Social function of law & legal education :: Malem Mangal

The social function of law and legal education today

Laishram Malem Mangal *

High Court building of Manipur at Chingmeirong, Imphal :: 16 September 2016
High Court building of Manipur at Chingmeirong, Imphal on 16 September 2016 :: Pix – Sohajit Ng

Among the various milieus the influence of society, economy and politics in shaping the nature of law and its function are significant to note. Customary norms and traditional values are productions of the social environment whereas barter system of trade and later on commercial contracts are productions of the economy, and norms recognising peoples’ freedom to participate in the governance of a country, recognising their entitlements are productions of the politics. Since the emergence of modern state system post -1648 Westphalian Treaty, legislation or the process of enacting laws, policies, etc. have come to be accepted as one of the most effective means of regulating human relations.

The methods of law making become an important area of concern. Because in the post-war order, the working of international financial and economic institutions have exerted enormous pressures on the legislative or policy making spaces of sovereign states. For instance Structural Adjustment Programmes (SAPs) and conditionalities of IMF and WB have deeply penetrated into crucial economic policy decision making spaces of sovereign states. The state has gradually succumbed to the pressures of the neo-liberal economy and growth induced idea of development.

The shrinking sovereign space in the states’ economic domain is a worrying factor for multiple reasons. Amongst others is the implication which such an international economic order has produced on the law making processes and the changes that entails in shaping the nature of the functions of law in the society. Ideas, institutions and processes have been manufactured, re-appropriated and re-manufactured to make free flow of the global capital. The conception of making law for the common good or the manner in which law has come to be enacted in legislative forums requires critical study.

The objectives of legislations enacted in post 1991 in the country are strongly posed against the interests of the common people. Such a trend could be observed from legislations and schemes relating to land acquisition, development of natural resources and economic rights of peoples. Central legislations regulating land, forests, development of water, mineral, oil, mines, petroleum and petroleum products, nuclear energy, hydro-power, etc. have seen widespread agitations from communities across the country. The Narmada Bachao Andolan, resistance against Salwa Judum project, Kundakalam protest, anti-dam agitations in Arunachal, Manipur, Mizoram, anti-oil and mineral development projects in Manipur and Nagaland, etc are some instances which drives home the point.

The economic interest of the state in legislating over these crucial domain of the constituent units (states) of the ‘Union’ of India needs a brief explication. It may be noted that State building policy-instruments of India such as Merger Agreements and Instruments of Accession clearly defined the jurisdiction of the Union Government as pertaining to defence, external affairs, communication and coinage. The rest of the law making subjects were vested to the autonomy of its constituent states. Any change in the exercise of jurisdiction of either the Central Government or States should be done with their consent in a democratic manner.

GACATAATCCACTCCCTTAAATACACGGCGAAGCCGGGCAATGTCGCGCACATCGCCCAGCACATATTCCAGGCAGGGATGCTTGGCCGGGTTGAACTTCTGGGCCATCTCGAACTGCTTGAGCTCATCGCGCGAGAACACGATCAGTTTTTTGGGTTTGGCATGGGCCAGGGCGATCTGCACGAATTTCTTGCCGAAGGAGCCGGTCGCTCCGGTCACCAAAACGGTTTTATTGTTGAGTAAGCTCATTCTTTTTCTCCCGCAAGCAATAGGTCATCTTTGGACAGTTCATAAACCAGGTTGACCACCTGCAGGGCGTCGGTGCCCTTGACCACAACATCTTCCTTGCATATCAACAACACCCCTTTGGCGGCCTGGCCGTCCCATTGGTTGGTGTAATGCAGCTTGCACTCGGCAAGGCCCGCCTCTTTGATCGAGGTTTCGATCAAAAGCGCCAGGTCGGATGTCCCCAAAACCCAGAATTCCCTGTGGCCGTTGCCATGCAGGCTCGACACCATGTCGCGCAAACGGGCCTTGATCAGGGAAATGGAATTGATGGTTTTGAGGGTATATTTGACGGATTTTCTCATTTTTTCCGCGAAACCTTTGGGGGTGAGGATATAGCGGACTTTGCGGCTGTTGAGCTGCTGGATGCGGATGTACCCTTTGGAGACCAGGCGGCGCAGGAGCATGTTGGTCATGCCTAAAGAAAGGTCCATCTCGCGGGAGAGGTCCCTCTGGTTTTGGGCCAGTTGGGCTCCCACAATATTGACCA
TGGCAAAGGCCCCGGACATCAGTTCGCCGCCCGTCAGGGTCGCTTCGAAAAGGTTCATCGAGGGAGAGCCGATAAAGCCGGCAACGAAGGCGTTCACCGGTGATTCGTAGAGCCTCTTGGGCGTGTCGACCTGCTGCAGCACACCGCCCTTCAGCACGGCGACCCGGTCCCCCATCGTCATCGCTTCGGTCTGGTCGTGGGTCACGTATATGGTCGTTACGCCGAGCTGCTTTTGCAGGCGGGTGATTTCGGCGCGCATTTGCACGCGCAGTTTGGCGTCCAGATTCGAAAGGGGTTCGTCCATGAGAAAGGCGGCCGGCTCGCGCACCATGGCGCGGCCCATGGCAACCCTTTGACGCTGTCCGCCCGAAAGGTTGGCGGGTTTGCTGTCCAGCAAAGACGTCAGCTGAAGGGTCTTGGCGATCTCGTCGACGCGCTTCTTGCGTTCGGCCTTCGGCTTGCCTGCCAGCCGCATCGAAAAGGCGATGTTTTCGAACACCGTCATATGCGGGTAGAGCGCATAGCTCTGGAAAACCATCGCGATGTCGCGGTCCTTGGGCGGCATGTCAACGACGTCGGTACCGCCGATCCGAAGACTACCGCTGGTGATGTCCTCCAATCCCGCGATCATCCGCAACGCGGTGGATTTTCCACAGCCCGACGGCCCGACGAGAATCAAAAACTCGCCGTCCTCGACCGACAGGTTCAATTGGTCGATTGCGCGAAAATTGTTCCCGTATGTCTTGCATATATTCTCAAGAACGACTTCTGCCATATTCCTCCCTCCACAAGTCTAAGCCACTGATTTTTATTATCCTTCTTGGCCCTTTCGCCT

Public opinion, civil society and academia should essentially be consulted depending on the impact of the intended legislative measures. The promise of foreign capital to flow in the country for development objectives underpin the shift of exercise of sovereign power from a people centric towards capital-centric. The predominance of over-riding powers to legislate with respect to subjects which undoubtedly impinges or have a tendency to impact upon the autonomy of its constituent states are informed by provisions of the constitution such as article 248 read together with Entries 53, 54 and 56 and 97 of the Union List incorporated in the Seventh Schedule. Article 254 norm of repugnancy further re-affirms the position of the Union Parliament.

The ever increasing pressures from transnational economic and financial institutions and corporate entities to streamline domestic legislations, policies and schemes according to their conditionalities and SAPs has also deeply impacted on every sector of economy. Private players in such essential public space such as education, health care services, transportation, electricity, etc. have brought drastic changes in the nature of services provided and costs involved. The field of legal education has become one of the most essential industrial sectors to produce lawyers who could cater to the needs of this emerging private market economy.

The job market created by these economic entities has captured the attention of the educated unemployed population who are in eager need for economic securities. Lawyers having degrees in company law, corporate law, mercantile law, commercial law, alternative dispute resolution systems, international economic and trade law, international investment law, etc. have secured a better comparative advantage in terms of employability. Legal education has transformed fundamentally to provide services to corporate firms and entities which operate beyond national economies. In other words, lawyers become the spoon and their knowledge is constantly feed to the corporate capitalist driven market economy. The end of legal education is now re-oriented towards feeding the corporate economic appetite.